Treviño subsequently painted a Ford Mustang on the left side of the wall. Both the car and the mechanical hand cast shadows on Joanna’s face. The medal and the car (the latter seems to be jutting out of Joanna’s eye socket, or — more malevolently — crashing into her face) take the place of her right eye. We should see part of the eye, but Treviño omitted it because that area would be otherwise too congested. Treviño repainted her hair, to make some of the locks flow over the rear of the car. The hair even seems to be inside the car, which appears to be hollow — there are no seats or other interior elements. This emptiness endows the car with an eerie, spectral quality that balances the ghostly self-portrait on the other side. Treviño had always wanted a sports car, and his disability pay enabled him to buy a Mustang in 1968. Many young men figuratively declare they would “give their right arm for a Mustang” and that was precisely the cruel price Treviño paid for his. Sports cars like Mustangs are a central component of the adolescent American Dream, associated with “cruising” and dating. Treviño had never had a girlfriend, so he had missed out on these rituals. The artist eventually extended Joanna’s streaming brown hair to the lower corners of the picture. Treviño rendered these areas in a particularly painterly manner, a technique that harkened back to his New York period. The hair, in fact, seems to take on a life of its own, replete with the power to coil and ensnare. The artist recalls using airbrush on the hair, though he worked most of the painting’s visible surface by hand (the black ground has been rolled, probably with latex) with professional artist paint from tubes — many, many tubes. His intention, however, was to emulate the appearance of airbrush.
Treviño later added a pack of Viceroy cigarettes, which he smoked habitually. Three cigarettes are falling out of the pack that floats upside down near the top of the painting. One cigarette eclipses part of the Mustang. After the cigarettes, Treviño painted some pan dulce on a plate and a cup of coffee in the upper left, behind the woman’s hair. These various overlapping forms create strong rhythms and impart layered complexity. Treviño painted an upended can of Budweiser beer in the upper right side. It seems to pour its contents directly on the soldier directly below. Finally, near the upper center of the painting, Treviño added a Darvon pain killer. His doctors had prescribed these pills, though he says they did “more harm than good” (and are therefore analogous to the food stamps in Zapata). Treviño had utilized all of these chemical substances in an effort to combat excruciating pain, which is why they carry such a potent charge, giving them more in common with Surreal objects than Pop objects. This hallucinogenic combination of floating objects appears to be connected and disconnected at the same time. The cigarette package, beer can, and pill even share a red and white color scheme.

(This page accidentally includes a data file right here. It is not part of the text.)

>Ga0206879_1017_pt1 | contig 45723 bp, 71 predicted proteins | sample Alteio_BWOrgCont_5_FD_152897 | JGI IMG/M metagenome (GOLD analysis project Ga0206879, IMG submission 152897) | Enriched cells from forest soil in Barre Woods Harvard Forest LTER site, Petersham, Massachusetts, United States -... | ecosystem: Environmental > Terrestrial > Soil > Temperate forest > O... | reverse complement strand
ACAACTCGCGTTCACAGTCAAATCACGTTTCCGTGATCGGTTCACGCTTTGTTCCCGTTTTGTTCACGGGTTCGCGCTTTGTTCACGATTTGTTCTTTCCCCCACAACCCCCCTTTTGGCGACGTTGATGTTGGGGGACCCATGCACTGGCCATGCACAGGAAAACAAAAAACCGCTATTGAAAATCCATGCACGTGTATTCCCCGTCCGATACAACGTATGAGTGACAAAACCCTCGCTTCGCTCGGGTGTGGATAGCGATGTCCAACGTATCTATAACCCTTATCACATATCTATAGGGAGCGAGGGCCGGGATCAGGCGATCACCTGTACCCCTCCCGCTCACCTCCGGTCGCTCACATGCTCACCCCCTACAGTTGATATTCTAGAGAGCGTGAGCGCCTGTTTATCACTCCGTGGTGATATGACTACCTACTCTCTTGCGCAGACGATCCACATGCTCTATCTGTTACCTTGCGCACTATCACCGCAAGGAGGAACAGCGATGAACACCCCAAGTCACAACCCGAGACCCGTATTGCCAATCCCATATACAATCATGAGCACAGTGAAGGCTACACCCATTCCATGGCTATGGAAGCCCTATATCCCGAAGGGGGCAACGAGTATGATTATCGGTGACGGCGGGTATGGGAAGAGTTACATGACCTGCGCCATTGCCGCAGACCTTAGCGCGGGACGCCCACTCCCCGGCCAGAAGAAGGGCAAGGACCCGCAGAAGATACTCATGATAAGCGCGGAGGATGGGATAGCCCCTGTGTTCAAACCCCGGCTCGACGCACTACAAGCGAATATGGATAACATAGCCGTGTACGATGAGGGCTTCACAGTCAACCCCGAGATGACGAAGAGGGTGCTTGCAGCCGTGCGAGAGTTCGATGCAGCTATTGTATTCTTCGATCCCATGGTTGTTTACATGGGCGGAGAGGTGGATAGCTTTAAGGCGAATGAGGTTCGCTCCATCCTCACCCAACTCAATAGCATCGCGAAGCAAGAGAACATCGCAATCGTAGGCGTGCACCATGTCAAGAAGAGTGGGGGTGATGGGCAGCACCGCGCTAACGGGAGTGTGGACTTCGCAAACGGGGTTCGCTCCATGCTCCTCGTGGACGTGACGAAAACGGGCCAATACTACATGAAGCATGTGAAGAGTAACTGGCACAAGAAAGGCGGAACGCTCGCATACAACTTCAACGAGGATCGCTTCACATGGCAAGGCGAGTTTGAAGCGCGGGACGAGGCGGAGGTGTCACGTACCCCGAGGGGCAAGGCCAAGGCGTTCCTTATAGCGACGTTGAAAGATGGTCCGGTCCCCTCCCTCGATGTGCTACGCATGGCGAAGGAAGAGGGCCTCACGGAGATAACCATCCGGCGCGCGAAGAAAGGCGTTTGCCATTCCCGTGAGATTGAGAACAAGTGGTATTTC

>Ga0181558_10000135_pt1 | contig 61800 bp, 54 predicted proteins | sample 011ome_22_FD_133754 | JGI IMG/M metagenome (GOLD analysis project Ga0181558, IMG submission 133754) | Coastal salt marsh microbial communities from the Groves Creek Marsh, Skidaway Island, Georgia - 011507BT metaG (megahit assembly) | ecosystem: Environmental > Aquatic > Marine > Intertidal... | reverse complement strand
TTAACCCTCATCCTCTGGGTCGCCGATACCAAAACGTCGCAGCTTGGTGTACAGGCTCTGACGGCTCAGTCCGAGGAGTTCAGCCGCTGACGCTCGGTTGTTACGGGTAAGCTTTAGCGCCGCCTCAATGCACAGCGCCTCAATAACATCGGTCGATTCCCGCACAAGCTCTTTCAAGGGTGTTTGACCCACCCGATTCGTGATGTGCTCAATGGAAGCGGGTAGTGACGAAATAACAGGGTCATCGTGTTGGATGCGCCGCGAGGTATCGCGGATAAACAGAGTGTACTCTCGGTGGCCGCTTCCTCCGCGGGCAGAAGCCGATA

If the objects accumulated in this painting now constitute a retrospective reflection on the artist’s life, they also seem like a surreal, premonitory vision experienced by the ghostly soldier. As fate would have it, Joanna was killed in an automobile accident without ever having seen the painting, which puts a macabre spin on the American Dream. The Mustang crashing into her face seems to presage her own fatal car crash. It might even seem as if she is kissing the Purple Heart: a kiss of death as she bids adieu to this world. She survives as a face she never saw, haunting a bedroom wall, a screen onto which other ghostly objects cast their shadows. This is a phantasmatic painting, haunted by memories and premonitions of injury and death, of battles lost and battles won, both past and future.
Soon after completing Mi Vida, Treviño resolved never to paint anything that wasn’t readily transportable. He estimates that only about 50 people saw the painting in his bedroom. When Roberta Smith, the current co-chief art critic of the New York Times spent twelve days surveying art in Texas in 1976 for Art in America, she was “particularly moved by a large mural executed on a wall in Treviño’s home concerning his experiences in Vietnam.”
Mi Vida was publicly exhibited for the first time in 2009-10 at the Museo Alameda. It is currently on view at the Henry B. Gonzalez Convention Center in San Antonio, which is only the second place it has been exhibited. Mi Vida will soon be shipped to Washington D.C. for Artists Respond: American Art and the Vietnam War, 1965-1975, an exhibition at the Smithsonian American Art Museum that opens March 15. Hopefully Mi Vida will some day be on permanent display in an appropriate locale.
Ruben C. Cordova is an art historian and curator. He curated the Treviño retrospective at the Museo Alameda in 2009 and he presented Treviño with his award at the City of San Antonio Department of Art and Culture’s Distinction in the Arts celebration in 2016. Cordova served as a consultant to the city of San Antonio for the purpose of placing and interpreting art at the Henry B. Gonzalez Convention Center in 2017-18. He recommended the purchase of Casas’ ‘Humanscape 62’ (‘Brownies of the Southwest’) to the Smithsonian American Art Museum, and he has advised the museum on exhibitions. His publications include ‘Con Safo: The Chicano Art Group and the Politics of South Texas’ (2009), which was the first book published on a Chicano art group.